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See also: yöre

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EnglishEdit

EtymologyEdit

From Middle English yore, yoare, yare, ȝore, ȝare, ȝeare, from Old English ġeāra (literally of years), from Proto-Germanic *jērǫ̂, the genitive plural of Proto-Germanic *jērą (year). More at year.

PronunciationEdit

NounEdit

yore (uncountable)

  1. (poetic) time long past.
    This word comes from the days of yore.
    • 1886-88, Richard F. Burton, The Supplemental Nights to the Thousand Nights and a Night:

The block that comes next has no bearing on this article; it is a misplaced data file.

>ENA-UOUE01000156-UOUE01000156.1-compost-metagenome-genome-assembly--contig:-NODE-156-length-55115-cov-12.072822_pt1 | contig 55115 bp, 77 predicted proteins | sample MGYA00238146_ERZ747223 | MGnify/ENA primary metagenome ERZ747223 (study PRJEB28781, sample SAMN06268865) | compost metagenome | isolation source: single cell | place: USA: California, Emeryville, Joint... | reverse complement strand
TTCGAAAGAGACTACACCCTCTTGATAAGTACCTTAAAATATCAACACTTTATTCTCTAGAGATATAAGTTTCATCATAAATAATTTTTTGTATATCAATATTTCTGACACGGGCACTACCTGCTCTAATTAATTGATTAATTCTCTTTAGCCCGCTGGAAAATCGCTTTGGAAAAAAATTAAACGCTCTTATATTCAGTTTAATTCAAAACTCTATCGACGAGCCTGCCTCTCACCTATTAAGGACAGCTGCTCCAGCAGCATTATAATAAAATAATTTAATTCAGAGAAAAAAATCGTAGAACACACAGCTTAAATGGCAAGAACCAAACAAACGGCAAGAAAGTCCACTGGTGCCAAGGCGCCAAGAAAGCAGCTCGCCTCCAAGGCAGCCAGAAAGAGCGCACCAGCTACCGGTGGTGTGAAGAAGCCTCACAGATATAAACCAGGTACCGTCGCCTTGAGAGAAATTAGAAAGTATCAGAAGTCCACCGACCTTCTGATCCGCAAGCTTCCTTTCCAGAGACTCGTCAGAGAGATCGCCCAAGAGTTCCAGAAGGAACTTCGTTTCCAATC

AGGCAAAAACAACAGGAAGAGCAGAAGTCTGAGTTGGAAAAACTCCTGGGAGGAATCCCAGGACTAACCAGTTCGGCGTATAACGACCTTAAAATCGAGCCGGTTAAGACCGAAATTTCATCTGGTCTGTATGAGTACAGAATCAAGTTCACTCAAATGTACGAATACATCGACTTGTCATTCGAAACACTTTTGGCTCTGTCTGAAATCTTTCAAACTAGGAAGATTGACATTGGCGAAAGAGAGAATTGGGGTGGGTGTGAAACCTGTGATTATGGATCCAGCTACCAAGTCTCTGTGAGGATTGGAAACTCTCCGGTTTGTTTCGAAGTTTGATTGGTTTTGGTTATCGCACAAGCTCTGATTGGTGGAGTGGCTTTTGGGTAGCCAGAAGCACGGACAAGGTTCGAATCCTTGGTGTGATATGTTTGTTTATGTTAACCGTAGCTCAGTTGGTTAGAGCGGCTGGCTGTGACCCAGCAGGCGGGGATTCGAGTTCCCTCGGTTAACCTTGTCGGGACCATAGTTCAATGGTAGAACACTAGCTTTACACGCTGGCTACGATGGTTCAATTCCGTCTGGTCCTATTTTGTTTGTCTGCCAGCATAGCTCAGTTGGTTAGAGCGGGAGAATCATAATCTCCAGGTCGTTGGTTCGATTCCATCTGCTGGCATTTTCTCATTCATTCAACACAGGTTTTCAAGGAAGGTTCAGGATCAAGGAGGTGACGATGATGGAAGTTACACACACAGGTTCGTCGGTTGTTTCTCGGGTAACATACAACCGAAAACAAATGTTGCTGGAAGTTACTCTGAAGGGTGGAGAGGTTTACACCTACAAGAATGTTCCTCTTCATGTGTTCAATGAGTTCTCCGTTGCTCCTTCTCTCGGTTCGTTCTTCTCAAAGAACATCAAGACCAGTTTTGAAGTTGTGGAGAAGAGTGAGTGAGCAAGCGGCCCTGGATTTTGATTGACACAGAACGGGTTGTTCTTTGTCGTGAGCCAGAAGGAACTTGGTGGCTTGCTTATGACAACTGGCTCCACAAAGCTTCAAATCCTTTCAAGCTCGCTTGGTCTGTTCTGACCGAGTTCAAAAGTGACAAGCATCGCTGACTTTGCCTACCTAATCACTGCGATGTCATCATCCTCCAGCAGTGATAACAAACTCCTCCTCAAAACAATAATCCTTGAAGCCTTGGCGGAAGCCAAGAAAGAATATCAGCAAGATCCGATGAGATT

In days of yore and times long gone before there was a Sultan of India who begat three sons; the eldest hight Prince Husayn, the second Prince Ali, and the youngest Prince Ahmad; moreover he had a niece, named Princess Nur al-Nihár, the daughter of his cadet brother who, dying early, left his only child under her uncle's charge.

Usage notesEdit

A fossil; not used outside the phrase of yore, especially the idiom days of yore.

TranslationsEdit

AdverbEdit

yore (not comparable)

  1. (obsolete) In time long past; long ago.
    • Spenser
      Which though he hath polluted oft and yore, / Yet I to them for judgment just do fly.

AnagramsEdit